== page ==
This should not come as a surprise if some of us dream of changing their birthplace. I have been, unfortunately, one of those. If given a chance, I would have changed my birthplace — but not my family — in a blink. What could possibly be the reason for this irrational thought? To know the reason, you might want to know something about common Indian notion about a few states. In India, Bihar and U.P. are two states who have been constantly demeaned. The major reason has been their non-refined language, which is considered rural. Another reason has been their lack of sophistication. People from other cities flinch at the mention of these states. A few “extremely sophisticated” people would not allow being associated — even in their wildest dream — with the people of these states because they do not want to be considered “LS” (Low Standard). Apparently, one’s birthplace is the only deciding factor of their character. The fact that they have come out of that place and are standing ahead of these “extremely sophisticated” people does not mean anything. I pity these people, forgive my outburst, with such low IQ.
I did not know these unsaid rules when I first stepped out of my birth place but realized it pretty soon that there is a preconceived notion about the people from U.P. and it’s not good. So, I used one of my favorite assets to modify my image: lie. I began lying about my birthplace and voila, that did the trick. Now, people were creating my image based on my talent and work, rather than my birthplace. I lied about my birthplace, since, and the results have been overwhelming. Nevertheless, where you come from would catch up with you, eventually. This happened to me, too. A few of the acquaintances, on knowing the truth, reacted with a shocked expression and said,” You don’t look like that you are from there.” Well, in the beginning, it felt nice to know that I am different from the people from that state, but then I felt bad for them. Not every person from those states is as bad as they are being portrayed as. This did not feel right. In fact, some of the people from my state are far better from the “self-proclaimed better breed.” But, that is not even an issue. Why do we have the feeling of “my state” and “your state?” We were, once, enslaved by British due to our divided mindset and after years of getting freedom, we are back on the same track. Would we never learn? The diversity in our country is something that we should be proud of, but here we are, demeaning and mocking one another. Instead of celebrating this amazing opportunity of living with a variety of people, we are trying to establish our own superiority. Even if I could establish that my state is better than the other, how does it make me a better person? What did I contribute by taking birth in this place? If a person was not born in a superior state, then what right do I have to ridicule them? Actually, we don’t have any right, but we, the tags-obsessed people, cannot survive without society approved labels: rich, poor, branded, non-branded, and what not!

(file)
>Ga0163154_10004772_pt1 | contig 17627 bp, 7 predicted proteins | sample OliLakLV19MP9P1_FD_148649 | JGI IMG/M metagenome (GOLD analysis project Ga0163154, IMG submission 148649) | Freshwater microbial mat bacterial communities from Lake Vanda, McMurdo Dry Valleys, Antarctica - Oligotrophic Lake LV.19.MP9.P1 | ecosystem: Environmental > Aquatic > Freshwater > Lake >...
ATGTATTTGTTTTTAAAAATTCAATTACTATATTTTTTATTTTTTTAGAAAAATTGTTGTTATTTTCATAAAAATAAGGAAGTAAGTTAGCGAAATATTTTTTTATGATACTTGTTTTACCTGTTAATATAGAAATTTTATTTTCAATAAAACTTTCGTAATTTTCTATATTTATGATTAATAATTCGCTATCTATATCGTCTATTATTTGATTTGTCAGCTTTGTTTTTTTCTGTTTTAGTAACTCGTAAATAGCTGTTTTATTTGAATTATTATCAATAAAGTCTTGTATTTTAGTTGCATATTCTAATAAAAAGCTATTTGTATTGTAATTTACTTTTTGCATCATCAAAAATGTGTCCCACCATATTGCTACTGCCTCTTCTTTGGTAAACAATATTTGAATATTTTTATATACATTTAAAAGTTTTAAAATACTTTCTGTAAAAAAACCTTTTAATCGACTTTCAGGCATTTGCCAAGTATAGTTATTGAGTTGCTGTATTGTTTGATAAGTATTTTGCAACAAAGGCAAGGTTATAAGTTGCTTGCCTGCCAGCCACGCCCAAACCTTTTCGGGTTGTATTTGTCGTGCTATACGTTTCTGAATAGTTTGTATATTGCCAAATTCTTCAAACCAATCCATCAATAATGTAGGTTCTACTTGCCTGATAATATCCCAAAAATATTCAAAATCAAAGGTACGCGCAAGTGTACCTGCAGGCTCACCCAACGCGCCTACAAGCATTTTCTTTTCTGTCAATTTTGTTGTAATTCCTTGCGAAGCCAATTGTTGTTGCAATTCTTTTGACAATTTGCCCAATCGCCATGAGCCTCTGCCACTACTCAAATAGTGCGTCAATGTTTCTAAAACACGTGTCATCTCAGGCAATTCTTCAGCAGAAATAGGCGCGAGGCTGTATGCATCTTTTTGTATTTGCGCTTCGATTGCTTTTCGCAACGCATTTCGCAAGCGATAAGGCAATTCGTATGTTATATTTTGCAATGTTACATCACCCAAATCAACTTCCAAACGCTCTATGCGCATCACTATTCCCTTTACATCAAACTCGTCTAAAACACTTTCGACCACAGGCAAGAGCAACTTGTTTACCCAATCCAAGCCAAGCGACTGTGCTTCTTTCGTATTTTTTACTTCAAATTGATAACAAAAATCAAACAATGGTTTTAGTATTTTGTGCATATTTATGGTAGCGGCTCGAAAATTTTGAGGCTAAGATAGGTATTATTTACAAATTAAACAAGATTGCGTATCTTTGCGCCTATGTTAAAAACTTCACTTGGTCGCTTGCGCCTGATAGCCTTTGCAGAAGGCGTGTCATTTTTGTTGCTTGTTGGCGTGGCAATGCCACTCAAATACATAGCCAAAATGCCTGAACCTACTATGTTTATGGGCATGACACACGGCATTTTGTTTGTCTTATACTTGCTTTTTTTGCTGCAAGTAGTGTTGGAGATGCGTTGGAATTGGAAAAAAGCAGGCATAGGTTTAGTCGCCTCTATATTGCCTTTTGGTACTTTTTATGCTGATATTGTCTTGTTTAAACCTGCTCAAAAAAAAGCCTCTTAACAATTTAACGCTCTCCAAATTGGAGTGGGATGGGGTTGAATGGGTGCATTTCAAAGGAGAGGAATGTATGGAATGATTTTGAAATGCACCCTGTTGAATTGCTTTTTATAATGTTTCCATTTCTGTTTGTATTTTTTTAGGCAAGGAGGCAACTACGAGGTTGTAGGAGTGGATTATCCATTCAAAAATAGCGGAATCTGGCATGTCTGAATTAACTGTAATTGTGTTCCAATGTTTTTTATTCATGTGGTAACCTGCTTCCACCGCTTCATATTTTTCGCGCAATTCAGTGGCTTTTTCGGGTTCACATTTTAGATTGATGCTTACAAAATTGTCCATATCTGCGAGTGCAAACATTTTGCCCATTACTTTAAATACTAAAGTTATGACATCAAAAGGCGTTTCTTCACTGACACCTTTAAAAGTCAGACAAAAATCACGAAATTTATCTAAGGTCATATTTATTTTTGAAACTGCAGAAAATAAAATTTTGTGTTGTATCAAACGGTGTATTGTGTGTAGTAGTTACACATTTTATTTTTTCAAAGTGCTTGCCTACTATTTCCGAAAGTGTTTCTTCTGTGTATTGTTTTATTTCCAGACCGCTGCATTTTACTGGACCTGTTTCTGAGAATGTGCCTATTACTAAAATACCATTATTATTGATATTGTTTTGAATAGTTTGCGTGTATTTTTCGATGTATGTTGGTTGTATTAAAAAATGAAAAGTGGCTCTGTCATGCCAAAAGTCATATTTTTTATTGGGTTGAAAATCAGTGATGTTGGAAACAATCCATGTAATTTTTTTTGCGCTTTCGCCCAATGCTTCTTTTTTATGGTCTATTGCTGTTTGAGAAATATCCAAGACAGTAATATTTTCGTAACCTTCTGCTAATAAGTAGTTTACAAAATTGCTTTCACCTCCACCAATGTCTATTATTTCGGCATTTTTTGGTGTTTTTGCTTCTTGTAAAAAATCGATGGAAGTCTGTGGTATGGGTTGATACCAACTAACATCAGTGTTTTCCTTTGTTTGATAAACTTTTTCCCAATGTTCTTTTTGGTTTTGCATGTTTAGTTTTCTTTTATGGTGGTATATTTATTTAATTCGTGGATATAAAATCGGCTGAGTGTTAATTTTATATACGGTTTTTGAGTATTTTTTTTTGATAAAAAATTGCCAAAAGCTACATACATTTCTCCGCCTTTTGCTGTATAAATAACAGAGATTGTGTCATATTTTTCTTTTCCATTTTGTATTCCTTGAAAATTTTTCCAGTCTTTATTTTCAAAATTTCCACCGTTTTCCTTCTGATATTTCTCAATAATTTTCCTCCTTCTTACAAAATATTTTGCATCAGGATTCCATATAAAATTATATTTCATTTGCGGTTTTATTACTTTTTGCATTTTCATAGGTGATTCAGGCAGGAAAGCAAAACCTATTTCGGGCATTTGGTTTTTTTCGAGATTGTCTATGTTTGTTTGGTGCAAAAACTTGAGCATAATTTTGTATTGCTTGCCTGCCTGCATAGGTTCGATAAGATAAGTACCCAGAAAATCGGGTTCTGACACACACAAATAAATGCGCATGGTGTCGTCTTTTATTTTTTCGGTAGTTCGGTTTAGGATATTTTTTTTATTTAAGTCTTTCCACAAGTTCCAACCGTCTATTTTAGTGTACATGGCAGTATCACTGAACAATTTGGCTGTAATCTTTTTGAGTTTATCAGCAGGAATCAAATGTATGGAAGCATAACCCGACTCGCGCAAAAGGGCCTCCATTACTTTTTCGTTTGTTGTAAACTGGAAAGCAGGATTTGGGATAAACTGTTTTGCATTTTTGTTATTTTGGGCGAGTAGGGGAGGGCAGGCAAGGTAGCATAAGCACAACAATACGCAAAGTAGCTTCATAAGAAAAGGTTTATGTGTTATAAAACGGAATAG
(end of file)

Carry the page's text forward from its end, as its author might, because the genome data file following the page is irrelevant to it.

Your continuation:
As long as we are on the topic of celebrating diversity, why limit to one country? Why don’t we celebrate universal diversity? So what, if a person is Christian or Muslim or Hindu, as long as they are good humans, we must learn from them. An Indian can teach a few things to Australians and vice versa. Similarly, we can all learn a lot from one another’s country. But, here we are, taunting one another and proving our supremacy over another. We would do anything for a moment of petty self-satisfaction, wouldn’t we?
One day, I shared my feeling of embarrassment caused by my birthplace with my husband, and he said one thing, which left me pondering for a while. I told him that I lie sometimes about where I came from. He said, “Anki, you are one of the most talented persons, I have ever known. If people like you would not proudly embrace their birthplace, then how can you expect its image to ever change?” I couldn’t believe how brilliant he sounded — generally, he is the funny guy, so when he says something profound, I have a hard time believing my own ears. Anyway, since then, I do not lie about my roots. I am from Kanpur, and I have nothing to be ashamed of. If another person has a tiny brain, then that shouldn’t be my problem. No matter where I am from, I believe in universal unity. If others can’t think beyond their city, state or country, then that’s their problem — not mine!
P.S. This has been a Finish the Sentence Friday prompt – “How I grew up to be the one I am today..” hosted by Kristi Rieger Campbell of http://www.findingninee.com.